The VIZIO M-Series is a great 4K TV for watching movies. It performs decently for HDR content, particularly in dark environments. It also has fairly low motion blur, which makes it great for action-filled films or sports.
Pro Has a remote app for iOS & Android
The M-Series runs on VIZIO's SmartCast OS which has a brilliant, well-integrated phone and tablet app for iOS & Android. It can turn your smart device into a fully-functional remote, which makes it easy and convenient for you to control the TV without the physical remote. It's also particularly handy for text input, especially when it comes to searching for content from streaming services.
Pro Decent at handling glare
The M-Series is decent in bright environments.
The colors won't look dull thanks to the panel's high peak brightness levels and good handling of reflections. It's bright enough to fight off glare with peak brightness levels of ~300 nits for SDR & ~400 nits for HDR, and the intensity of reflections are reduced by panel's semi-gloss finish.
Pro Great picture quality
The M-Series looks great with vivid colors.
Dark scenes look amazing with great details, thanks to the panel’s contrast ratio of roughly 5500:1, which means it’s capable of producing blacks that are 5500 times darker than the brightest white pixel the screen can produce. This can be pushed slightly further to about 5800 with local dimming, which results in a slight increase in overall picture quality.
The colors are quite lifelike and accurate even without any calibration. They will look vibrant even in bright scenes because of the panel's high peak brightness levels of ~300 nits for SDR & ~400 nits for HDR.
Even in a decently-lit environment, the picture quality of the M-Series won't deteriorate by much. The panel is good at handling reflections and it can get adequately bright to fight off glare.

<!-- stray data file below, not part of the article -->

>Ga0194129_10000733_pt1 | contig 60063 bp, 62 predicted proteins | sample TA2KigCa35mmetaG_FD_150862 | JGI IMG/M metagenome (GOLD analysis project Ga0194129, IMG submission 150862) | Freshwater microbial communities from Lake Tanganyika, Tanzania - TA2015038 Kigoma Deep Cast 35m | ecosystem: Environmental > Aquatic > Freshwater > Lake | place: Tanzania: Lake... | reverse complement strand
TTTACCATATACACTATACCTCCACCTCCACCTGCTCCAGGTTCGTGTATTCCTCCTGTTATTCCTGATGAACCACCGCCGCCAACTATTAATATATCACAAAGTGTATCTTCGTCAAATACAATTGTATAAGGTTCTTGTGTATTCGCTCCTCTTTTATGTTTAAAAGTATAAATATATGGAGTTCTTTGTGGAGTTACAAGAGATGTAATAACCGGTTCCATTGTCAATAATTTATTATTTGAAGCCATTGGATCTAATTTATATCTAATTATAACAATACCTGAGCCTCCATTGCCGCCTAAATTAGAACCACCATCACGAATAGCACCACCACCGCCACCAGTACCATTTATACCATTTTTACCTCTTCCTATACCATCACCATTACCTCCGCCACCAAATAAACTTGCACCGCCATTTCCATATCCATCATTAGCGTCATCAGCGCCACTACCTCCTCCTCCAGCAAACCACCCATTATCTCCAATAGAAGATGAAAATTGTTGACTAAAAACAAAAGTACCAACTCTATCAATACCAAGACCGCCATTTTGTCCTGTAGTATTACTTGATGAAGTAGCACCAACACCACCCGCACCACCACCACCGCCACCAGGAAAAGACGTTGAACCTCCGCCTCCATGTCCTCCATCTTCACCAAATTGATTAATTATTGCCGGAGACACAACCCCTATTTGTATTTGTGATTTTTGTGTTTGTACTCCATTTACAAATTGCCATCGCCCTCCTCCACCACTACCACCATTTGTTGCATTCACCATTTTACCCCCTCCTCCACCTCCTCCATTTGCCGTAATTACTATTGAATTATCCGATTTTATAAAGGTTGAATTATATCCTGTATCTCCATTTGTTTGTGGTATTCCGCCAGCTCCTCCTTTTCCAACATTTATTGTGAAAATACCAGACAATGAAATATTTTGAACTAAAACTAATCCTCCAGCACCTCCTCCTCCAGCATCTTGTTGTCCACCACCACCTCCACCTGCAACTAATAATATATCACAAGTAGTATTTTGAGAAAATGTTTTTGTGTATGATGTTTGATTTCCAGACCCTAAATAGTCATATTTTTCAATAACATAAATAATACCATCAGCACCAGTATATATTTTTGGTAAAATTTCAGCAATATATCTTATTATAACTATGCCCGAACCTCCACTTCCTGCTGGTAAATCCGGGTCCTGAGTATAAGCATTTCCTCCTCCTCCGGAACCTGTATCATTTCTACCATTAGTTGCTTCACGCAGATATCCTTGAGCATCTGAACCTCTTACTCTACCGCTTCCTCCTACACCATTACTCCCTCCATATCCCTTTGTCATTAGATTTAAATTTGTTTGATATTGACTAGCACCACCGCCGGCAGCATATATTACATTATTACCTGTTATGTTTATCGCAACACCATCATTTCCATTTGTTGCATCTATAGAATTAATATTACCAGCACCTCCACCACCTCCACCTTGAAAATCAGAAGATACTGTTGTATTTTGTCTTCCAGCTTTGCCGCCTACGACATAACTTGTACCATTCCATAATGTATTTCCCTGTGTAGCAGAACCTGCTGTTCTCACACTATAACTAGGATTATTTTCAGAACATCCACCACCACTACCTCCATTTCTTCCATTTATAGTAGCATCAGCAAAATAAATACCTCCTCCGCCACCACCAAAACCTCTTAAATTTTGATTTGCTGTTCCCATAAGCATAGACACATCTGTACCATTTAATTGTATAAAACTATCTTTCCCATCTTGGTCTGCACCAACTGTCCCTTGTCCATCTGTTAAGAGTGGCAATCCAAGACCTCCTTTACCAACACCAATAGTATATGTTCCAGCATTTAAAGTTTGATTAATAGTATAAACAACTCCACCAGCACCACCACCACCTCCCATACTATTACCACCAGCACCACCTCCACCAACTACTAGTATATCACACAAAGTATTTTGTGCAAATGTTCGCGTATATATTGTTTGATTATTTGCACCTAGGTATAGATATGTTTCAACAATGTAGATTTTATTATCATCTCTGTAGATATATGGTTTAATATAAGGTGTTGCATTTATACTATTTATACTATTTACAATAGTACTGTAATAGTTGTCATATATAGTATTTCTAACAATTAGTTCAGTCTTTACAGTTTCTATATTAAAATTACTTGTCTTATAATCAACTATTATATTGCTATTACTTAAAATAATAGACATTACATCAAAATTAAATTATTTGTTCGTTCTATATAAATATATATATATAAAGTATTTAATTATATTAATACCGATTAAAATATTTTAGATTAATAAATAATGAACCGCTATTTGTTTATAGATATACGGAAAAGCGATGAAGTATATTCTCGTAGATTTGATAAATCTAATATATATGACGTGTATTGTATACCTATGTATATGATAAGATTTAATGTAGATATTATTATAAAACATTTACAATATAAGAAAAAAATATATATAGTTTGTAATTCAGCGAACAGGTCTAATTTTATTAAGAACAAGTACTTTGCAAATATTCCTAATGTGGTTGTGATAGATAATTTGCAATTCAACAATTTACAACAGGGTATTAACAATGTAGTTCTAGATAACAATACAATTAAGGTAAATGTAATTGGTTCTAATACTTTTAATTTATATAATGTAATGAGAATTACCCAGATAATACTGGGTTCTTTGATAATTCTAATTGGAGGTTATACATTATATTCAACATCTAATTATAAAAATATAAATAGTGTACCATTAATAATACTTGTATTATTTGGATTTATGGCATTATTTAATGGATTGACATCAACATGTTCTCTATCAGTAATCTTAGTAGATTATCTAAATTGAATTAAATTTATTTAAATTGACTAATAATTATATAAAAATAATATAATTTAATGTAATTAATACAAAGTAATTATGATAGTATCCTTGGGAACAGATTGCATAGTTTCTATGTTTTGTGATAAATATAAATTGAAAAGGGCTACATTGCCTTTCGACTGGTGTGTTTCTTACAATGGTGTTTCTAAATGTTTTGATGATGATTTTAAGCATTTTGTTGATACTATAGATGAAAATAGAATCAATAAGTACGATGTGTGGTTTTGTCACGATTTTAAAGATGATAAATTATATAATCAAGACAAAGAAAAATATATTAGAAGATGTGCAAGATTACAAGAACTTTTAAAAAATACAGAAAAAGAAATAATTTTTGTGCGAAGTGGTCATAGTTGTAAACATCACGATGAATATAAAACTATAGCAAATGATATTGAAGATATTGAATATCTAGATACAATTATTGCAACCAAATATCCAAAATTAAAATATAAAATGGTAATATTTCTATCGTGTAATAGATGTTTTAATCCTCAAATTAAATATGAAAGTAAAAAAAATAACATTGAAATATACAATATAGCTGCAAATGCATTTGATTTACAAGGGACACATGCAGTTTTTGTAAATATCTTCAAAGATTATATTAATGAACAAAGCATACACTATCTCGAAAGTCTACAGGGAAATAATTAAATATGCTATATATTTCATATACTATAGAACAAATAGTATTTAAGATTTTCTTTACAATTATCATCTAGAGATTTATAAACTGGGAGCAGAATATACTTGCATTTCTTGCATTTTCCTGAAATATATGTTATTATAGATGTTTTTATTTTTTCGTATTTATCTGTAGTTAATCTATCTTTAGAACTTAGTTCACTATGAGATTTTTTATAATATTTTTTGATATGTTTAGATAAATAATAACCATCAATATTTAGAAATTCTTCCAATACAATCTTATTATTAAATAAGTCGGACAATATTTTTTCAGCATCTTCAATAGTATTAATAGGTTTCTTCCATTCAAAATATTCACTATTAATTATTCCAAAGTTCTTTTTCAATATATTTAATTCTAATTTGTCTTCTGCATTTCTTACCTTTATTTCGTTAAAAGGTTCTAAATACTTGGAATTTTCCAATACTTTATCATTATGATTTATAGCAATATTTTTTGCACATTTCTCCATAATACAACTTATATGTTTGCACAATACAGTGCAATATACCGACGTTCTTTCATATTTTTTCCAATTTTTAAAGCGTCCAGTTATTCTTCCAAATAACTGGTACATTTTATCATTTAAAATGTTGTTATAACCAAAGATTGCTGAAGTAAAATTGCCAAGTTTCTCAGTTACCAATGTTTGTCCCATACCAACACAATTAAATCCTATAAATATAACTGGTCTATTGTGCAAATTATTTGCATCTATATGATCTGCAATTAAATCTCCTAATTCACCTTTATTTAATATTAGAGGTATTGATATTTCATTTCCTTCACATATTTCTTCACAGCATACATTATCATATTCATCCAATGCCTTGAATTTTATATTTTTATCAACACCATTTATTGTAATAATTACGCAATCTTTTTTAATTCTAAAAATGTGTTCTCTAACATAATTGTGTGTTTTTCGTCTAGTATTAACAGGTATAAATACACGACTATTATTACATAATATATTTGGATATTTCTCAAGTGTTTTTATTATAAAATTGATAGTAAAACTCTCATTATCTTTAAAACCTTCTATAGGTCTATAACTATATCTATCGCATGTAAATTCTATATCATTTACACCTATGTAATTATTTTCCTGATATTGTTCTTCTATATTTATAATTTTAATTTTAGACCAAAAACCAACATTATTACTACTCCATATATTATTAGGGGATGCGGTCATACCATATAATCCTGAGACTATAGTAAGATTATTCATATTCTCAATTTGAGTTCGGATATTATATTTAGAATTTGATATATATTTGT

Pro Great for HDR content
The M-Series is the best pick for HDR content in this price bracket. Compared to its direct competitors, it offers the best HDR experience because it has all the essentials for true HDR playback that its competitors lack: local dimming, fairly high peak brightness level, and a wide color gamut.
Its deep black levels are further improved with local dimming, which can make parts of the screen darker when the image calls for it. This results in a slight increase in overall picture quality - the black levels become deeper by a small margin, so highlights will stand out further.
Colors look vibrant in both dark and bright scenes, and the panel can reproduce the wide range of colors required for true HDR playback. In addition, it can also get bright enough to light up these colors sufficiently for HDR details to stand out, thanks to the peak brightness level of ~400 nits.
Con Not the best value choice for gaming
The M-Series is not the best choice for gaming in this price bracket due to its relatively high input lag of ~40ms. Gaming TVs requires low input lag so the player won't feel out of sync, which is why most of the TVs suitable for gaming have a low input lag of ≤20ms.
This may be negligible to some, but input lag can make a world of difference to demanding or competitive gamers.
Con Local dimming could be better
Unless you're in a really dark room and the brightness is set to really high, the effects of local dimming on the M-Series isn't very noticeable. You'll be able to see some differences in dark scenes, but it's not enough to improve the picture quality by much. The contrast ratio with local dimming enabled increases from roughly 5500:1 to 5800:1, a difference that has little impact on the overall experience.